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I've been using MS Access 2010 for a while now and I have big problem. I'll attach a dummy database here for reference. It's simple, three tables: 2 for data and 1 to act as a junction for a many-to-many relationship. I have one query that I would like to be able to enter values. Lets say I enter the following:

+-------------+-------------+
|    NameA    |    NameB    |
+-------------+-------------+
|    Frank    |    Bob      |    
|    Frank    |    Harry    |
|    Tom      |    Harry    |
+-------------+-------------+

The 2 data tables will end up with redundant entries. It's as if the query simply adds a new entry regardless of what is already in the tables. How do I fix this?

Thanks in advance.

Update: Per request here is the query code

SELECT Table1.NameA, Table2.NameB
FROM Table2 
INNER 
JOIN (Table1 INNER JOIN Table3 ON Table1.ID = Table3.IDA) 
ON Table2.ID = Table3.IDB;
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Have you got an index? What is wrong with the entries you show? –  Remou Aug 22 '12 at 18:51
    
Copy and paste the query text so we can see it without opening your accdb file. please! –  Max Vernon Aug 22 '12 at 19:33
    
This query is a SELECT query, not an INSERT query. A select query will only return results, not add records. Are you trying to write a query that will return results without duplicates? –  Max Vernon Aug 22 '12 at 19:53
    
I do not care how, but I want to be able to add records without duplicates. With what I have now (the SELECT query), it adds the records but ignores the fact that it is making duplicates. How would an INSERT query fix this problem? –  qmckinsey Aug 22 '12 at 20:00
    
If you have a unique index, it will not be possible to add duplicates. –  Remou Aug 22 '12 at 20:05
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3 Answers

I've found an answer here.

The key points are as follows:

  1. The builtin functionality provided to the query via DataSheet View is very simple. It only adds new records regardless of creating redundant entries.

  2. The desired functionality cannot be easily implemented on the Query/Table level. Hence I've implemented it on the Form/Report level. Personally, I could see no way in theory to implement it on the Query/Table level, but I'm certain there are VBA gurus out there who can do anything.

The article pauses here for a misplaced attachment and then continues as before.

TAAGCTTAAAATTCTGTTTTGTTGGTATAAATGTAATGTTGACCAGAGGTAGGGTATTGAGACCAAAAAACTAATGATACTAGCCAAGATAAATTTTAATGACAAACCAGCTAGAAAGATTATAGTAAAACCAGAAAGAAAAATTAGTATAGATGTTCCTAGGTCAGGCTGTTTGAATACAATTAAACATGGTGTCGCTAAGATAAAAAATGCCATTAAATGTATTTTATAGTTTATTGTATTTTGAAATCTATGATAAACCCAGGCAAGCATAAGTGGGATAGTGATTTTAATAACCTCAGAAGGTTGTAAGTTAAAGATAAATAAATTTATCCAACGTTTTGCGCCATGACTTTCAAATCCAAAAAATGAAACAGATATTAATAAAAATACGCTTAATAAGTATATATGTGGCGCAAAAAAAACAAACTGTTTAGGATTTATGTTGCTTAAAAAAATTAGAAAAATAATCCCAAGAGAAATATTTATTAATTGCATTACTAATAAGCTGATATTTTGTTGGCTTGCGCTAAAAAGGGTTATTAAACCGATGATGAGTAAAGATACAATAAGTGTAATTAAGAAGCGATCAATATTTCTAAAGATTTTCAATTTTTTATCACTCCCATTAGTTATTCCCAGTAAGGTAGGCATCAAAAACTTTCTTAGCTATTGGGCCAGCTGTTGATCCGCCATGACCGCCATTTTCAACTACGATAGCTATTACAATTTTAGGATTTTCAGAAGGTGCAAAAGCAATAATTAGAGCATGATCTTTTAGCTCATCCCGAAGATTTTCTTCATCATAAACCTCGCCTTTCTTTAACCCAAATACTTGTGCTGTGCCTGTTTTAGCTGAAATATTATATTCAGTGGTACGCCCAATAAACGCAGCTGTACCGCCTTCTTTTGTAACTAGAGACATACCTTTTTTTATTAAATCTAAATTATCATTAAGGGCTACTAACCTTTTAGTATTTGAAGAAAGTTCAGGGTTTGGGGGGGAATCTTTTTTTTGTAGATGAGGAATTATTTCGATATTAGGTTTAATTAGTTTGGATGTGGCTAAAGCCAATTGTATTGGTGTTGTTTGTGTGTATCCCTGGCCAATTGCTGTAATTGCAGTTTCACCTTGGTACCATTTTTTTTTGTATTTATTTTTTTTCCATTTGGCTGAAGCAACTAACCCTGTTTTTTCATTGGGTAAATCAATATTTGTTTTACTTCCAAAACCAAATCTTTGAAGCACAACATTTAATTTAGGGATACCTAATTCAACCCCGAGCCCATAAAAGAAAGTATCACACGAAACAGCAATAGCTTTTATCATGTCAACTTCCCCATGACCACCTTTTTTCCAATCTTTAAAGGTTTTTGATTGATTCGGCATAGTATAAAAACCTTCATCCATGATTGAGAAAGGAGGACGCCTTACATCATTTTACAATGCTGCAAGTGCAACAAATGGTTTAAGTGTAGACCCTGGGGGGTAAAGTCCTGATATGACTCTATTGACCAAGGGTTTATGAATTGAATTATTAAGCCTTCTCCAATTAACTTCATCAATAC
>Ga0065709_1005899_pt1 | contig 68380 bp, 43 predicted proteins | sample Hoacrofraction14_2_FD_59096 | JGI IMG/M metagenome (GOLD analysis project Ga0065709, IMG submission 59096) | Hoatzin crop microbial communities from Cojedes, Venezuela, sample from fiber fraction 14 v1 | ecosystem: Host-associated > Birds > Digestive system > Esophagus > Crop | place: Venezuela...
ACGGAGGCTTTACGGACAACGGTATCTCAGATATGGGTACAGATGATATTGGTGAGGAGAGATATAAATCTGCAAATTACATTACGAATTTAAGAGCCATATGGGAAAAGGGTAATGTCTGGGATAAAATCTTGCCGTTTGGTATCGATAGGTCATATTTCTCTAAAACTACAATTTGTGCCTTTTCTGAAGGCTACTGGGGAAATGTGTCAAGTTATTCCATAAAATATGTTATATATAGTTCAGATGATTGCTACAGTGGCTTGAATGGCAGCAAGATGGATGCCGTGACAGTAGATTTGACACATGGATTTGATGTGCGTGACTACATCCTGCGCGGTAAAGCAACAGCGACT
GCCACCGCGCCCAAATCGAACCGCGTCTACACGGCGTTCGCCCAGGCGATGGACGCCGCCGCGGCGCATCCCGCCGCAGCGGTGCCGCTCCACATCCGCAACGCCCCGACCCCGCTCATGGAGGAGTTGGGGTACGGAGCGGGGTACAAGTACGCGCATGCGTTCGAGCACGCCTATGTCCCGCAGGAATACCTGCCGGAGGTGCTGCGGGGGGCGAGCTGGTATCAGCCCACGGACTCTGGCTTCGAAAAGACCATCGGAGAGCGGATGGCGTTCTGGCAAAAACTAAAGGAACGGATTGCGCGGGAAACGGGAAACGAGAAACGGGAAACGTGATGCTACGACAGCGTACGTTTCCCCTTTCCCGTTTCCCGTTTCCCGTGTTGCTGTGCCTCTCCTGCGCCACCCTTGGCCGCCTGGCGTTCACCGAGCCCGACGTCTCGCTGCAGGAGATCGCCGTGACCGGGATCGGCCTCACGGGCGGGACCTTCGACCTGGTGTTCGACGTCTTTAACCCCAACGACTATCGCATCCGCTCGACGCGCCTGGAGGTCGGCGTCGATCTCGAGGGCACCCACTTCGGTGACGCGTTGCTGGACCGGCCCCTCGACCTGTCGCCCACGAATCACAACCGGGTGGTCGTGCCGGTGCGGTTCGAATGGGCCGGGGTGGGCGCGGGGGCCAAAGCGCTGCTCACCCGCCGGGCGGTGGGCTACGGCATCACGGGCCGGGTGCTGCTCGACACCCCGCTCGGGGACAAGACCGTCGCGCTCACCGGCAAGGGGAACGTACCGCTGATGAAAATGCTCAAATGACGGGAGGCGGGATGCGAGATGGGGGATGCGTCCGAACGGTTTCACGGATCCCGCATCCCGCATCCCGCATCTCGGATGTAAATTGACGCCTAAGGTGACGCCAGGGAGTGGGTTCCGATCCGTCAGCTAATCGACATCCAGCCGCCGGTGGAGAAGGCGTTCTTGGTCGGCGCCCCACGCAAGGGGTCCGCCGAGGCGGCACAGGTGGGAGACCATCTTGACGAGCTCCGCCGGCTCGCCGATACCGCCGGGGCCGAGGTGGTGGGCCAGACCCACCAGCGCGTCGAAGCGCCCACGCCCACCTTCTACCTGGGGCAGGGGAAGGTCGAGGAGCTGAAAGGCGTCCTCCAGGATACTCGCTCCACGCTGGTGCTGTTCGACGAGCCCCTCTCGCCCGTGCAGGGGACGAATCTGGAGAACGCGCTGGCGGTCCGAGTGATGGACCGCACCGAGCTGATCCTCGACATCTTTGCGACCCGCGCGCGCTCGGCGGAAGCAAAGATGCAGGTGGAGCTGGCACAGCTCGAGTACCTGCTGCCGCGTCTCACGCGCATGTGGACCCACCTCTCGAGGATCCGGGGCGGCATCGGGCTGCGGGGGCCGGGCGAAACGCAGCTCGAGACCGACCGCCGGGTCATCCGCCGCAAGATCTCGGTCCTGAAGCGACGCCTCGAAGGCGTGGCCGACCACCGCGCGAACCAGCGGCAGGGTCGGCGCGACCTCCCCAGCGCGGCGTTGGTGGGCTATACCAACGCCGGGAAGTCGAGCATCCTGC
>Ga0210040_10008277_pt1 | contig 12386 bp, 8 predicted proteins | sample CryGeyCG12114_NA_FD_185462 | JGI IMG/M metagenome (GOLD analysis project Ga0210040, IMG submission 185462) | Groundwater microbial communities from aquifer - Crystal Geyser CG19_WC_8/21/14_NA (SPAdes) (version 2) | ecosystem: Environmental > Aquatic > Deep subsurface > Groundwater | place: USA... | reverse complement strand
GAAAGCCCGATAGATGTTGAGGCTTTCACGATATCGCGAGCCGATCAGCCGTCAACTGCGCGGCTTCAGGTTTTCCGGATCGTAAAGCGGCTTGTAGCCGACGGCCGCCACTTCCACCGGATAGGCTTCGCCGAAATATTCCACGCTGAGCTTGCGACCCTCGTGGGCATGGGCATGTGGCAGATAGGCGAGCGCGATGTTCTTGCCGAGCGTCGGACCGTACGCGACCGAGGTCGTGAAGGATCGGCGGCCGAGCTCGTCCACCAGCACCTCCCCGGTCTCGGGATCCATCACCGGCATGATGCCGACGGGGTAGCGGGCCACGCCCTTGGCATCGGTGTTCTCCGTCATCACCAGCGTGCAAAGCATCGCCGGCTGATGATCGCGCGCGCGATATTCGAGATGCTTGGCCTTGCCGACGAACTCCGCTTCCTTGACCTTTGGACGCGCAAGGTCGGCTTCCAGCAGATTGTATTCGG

3. Designers can use a Combo Box for each desired field in the many-to-many relationship. This gurantees no redundant entries. Then to add new entries VBA code has to be added to the "On Not In List" property of the Combo Box. See link above.

Hope this helps someone in the future. I know I was happy. Thanks for the help.

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if this is the answer that solved your issue, then mark it as the answer. –  Malachi Dec 13 '12 at 21:45
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sounds like the Example from w3schools.com when you do your inner join it grabs information from both tables where any column Matches. I assume that there are other columns in both Tables.

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Typically, a cross-reference table would join Table1 and Table2 like:


SELECT Table1.Name1, Table2.Name2
FROM ((Table1 INNER JOIN TableRef ON Table1.ID1 = TableRef.ID1) INNER JOIN Table2 ON Table2.ID2 = TableRef.ID2)

Try:


SELECT DISTINCTROW Table1.Name1, Table2.Name2
FROM ((Table1 INNER JOIN TableRef ON Table1.ID1 = TableRef.ID1) INNER JOIN Table2 ON Table2.ID2 = TableRef.ID2)

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How does this help solve the problem? –  qmckinsey Aug 22 '12 at 20:02
    
The query I have above was created by Access using the query builder. I see that syntactically your code is different, but don't they perform equivalent queries? Granted I think yours is easier to read. –  qmckinsey Aug 22 '12 at 20:06
    
I'm not sure how you have a select query adding rows to your database. That is not at all clear. Select simply displays rows. Anyway, I just edited my answer to show how DISTINCTROW can be used to reduce the results of the select statement down to unique rows. –  Max Vernon Aug 22 '12 at 20:35
    
MS Access 2010 provides abilities via the DataSheet View of the query, which allows users to enter records via the query, not simply view the results of the query. –  qmckinsey Aug 24 '12 at 18:58
    
Ahhh. In that case, yes, your answer above is correct. Never allow data entry directly via a query object. Unless you don't care at all about the existing data. –  Max Vernon Aug 24 '12 at 21:36
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